Wednesday, 22 August 2012

I can see a rainbow... see a rainbow... can't I?

Anna and I take many of our product photos ourselves, we find it not only helps to keep our overheads down but also we can try to show our products through the eyes of someone who loves them.

Taking product photos is difficult, sometimes you have one strong light source (like a window) and sometimes you have 'helpers' that want to play with the object you're trying to photograph!

Then comes the really difficult bit that no one tells you about - colour management! 

You have a fairly decent camera, you're working on a laptop / PC that shows the photo you've taken in wonderful colours, and you have a photo printer that prints out beautiful photos of your summer holiday. Easy peasy eh? No not quite.

Colours are hard. In fact they are very hard. Imagine all the colours of the rainbow, each and every shade, hue and pitch of them as crayons. You've lined them all up on the sports hall floor (because there are thousands of them you'd not be able to fit them all in your lounge floor). Don't they look lovely!

Now your camera can't see all these colours, oh it tries, it really does... but it's just not as good as the naked eye (note I don't use human eye here because we can't see all the colours of nature either). So the camera makers have assigned it a colour profile - RGB (Red Green Blue - it uses the 'pure colours' to make all the other colours). Since there's only so many combinations you can have of these colours the digital wizardry that is a digital camera uses an RGB profile that has 255 of each colour. So R 255 G255 B255 is WHITE to our eyes (all colours on full), adversely R0 G0 B0 is BLACK. Any combination of the three will make a colour. The u-ni-k brown is R544 G444 B444, which is the closest I could get to the chocolate smear Dangerbaby made on our white internal door!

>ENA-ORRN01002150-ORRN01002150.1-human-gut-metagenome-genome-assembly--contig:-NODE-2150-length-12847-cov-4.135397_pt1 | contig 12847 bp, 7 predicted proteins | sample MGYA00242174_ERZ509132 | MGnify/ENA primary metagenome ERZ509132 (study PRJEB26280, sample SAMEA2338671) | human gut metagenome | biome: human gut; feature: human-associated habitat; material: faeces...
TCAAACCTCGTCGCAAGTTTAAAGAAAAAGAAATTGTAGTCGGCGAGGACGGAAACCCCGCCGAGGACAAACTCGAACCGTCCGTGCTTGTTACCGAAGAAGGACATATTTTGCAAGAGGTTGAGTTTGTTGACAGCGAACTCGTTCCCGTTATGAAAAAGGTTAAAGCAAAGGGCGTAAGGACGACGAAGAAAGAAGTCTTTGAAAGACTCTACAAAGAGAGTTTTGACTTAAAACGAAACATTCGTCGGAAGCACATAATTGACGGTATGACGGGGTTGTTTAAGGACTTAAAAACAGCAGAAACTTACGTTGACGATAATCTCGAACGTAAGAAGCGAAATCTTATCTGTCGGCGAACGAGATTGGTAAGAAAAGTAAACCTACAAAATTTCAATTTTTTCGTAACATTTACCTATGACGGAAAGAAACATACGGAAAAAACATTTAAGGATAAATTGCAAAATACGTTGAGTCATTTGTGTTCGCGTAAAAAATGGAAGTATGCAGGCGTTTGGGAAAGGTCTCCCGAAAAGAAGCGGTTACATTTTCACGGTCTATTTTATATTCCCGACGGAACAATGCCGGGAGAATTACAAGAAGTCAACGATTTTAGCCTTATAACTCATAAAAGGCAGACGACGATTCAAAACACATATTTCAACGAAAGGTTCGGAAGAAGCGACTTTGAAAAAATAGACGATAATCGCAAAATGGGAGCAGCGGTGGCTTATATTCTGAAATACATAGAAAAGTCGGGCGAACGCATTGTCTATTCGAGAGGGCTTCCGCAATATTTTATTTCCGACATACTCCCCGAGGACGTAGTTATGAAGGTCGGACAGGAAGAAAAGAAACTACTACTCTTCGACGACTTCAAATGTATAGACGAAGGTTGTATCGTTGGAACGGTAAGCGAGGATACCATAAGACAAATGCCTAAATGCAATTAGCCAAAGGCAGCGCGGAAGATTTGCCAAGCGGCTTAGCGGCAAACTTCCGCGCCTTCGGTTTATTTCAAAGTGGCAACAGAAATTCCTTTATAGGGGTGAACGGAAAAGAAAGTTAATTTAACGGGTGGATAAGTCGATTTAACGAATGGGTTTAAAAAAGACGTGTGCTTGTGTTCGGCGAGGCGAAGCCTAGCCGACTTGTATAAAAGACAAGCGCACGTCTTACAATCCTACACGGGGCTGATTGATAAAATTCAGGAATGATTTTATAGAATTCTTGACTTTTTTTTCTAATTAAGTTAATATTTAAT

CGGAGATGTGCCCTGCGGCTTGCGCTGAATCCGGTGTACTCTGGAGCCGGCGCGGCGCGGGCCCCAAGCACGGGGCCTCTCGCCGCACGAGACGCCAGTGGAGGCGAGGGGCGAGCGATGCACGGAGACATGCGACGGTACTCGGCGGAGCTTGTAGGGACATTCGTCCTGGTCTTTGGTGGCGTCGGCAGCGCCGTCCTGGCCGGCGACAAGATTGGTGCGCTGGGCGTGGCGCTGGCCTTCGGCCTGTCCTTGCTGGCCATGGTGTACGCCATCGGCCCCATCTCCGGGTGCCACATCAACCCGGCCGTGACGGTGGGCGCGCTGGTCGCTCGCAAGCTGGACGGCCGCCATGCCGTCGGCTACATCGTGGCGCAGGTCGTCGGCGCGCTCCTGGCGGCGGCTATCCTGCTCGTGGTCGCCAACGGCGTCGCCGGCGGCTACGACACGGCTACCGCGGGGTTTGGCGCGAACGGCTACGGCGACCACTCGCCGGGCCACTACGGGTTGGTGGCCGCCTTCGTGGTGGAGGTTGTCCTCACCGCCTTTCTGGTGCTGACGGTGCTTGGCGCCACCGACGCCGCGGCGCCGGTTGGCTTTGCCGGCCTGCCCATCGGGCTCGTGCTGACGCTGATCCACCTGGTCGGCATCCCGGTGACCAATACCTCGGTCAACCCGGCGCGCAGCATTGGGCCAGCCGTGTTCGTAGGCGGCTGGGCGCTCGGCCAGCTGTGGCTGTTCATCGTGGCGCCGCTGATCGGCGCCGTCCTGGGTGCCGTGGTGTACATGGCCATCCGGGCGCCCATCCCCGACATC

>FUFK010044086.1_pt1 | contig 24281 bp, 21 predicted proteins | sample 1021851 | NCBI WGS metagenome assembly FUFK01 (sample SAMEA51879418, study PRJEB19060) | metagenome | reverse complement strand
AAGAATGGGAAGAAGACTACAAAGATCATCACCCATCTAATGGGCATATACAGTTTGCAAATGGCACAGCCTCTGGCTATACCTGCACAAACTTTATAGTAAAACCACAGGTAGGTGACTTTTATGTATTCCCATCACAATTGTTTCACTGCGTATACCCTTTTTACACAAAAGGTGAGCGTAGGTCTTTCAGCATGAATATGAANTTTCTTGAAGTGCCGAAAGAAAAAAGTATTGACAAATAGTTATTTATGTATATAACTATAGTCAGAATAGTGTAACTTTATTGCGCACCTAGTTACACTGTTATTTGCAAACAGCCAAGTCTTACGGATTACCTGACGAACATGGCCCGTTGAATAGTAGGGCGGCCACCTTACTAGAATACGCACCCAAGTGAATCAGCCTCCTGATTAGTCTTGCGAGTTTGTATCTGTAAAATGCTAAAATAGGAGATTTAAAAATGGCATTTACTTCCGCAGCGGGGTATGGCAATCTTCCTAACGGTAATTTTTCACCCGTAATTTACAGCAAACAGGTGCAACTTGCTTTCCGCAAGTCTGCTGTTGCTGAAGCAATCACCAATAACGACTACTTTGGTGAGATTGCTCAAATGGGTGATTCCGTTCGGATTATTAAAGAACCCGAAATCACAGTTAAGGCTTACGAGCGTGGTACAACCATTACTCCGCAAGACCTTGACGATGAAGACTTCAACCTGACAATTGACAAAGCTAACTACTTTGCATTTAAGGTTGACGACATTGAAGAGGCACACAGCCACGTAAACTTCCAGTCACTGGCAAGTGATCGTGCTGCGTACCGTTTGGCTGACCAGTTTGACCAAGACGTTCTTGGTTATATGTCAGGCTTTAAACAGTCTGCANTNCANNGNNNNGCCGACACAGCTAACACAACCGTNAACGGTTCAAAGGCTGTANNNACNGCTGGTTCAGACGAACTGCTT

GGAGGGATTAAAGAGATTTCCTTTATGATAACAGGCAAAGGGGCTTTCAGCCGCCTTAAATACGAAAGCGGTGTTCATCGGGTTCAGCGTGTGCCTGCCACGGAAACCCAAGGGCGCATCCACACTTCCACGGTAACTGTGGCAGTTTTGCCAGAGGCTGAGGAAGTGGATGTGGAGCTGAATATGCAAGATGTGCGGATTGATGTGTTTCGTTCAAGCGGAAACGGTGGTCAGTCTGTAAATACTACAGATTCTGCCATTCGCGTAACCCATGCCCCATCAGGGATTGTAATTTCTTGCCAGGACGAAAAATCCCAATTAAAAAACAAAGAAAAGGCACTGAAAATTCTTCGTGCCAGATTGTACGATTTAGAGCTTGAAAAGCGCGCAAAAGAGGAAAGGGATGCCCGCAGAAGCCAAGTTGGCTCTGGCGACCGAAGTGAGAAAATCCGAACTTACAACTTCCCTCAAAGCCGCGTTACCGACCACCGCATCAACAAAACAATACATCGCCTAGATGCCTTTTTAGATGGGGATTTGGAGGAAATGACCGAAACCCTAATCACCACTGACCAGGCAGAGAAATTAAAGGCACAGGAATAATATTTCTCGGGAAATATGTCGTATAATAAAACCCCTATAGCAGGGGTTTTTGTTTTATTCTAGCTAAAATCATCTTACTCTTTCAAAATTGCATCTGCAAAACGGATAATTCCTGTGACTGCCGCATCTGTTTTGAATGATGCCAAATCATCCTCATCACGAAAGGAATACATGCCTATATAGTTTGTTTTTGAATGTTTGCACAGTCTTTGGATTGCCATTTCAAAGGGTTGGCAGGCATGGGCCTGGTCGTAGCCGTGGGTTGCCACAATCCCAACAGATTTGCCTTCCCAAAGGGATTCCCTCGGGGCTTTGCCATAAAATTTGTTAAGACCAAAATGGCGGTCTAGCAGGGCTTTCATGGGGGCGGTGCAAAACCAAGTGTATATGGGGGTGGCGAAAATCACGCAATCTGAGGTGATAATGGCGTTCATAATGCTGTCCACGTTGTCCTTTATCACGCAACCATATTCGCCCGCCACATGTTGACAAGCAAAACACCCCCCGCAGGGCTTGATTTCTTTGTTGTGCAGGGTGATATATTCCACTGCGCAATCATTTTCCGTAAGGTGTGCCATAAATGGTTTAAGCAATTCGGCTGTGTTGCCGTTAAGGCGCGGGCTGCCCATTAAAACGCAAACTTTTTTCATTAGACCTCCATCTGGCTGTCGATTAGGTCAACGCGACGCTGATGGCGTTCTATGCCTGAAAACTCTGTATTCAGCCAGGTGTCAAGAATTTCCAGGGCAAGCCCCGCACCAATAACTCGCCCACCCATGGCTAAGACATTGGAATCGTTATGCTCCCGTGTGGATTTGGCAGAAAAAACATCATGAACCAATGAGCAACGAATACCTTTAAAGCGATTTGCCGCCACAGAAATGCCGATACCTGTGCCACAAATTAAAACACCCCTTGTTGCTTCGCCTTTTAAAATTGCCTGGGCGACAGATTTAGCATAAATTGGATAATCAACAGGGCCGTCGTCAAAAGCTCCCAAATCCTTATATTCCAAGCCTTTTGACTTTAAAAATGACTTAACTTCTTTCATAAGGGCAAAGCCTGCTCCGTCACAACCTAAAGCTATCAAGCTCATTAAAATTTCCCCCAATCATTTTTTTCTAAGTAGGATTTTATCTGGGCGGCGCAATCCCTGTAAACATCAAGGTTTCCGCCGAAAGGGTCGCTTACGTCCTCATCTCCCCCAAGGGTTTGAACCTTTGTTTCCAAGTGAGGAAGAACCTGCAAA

So you can take nearly all those crayons on the Sports Hall floor away. We're only using the main colours (open up any photo / graphic / painting application on your computer and you'll see the square of colour we have left).

So everyone uses the RGB colour profile? Nope. I have a Canon camera and a Canon printer but inbetween the taking and printing process is my lovely MacBook Pro. Since I use Adobe's photoshop as my main photo editing tool I have an array of colour profile choices. To make matters worse, for the internet I have to consider those people who are using Internet Explorer. These poor people have their internet colours further reduced by their buddies at Microsoft & HP who created a reduced colour spectrum for their users (well we are after all only human, who needs to see all the colours of the rainbow?).

To cut a very long story short, in order for us to show you on the web how beautiful some of our u-ni-k gifts are we have a very long process of working with exposure, composition, colour management and then of course reducing the image quality for the web so that it will not take 30 seconds to load.

You can just hear me sigh when Anna sends me some of her images and tells me they look 'kinda yellow' once I've put them up on the test website. This one observation means I have to go back to the original image she emailed me and start again.

Our pursuit of perfection is in everything we do, our gifts, our packaging and our website. We aim to bring the highest quality to you our friends and customers!

No comments:

Post a Comment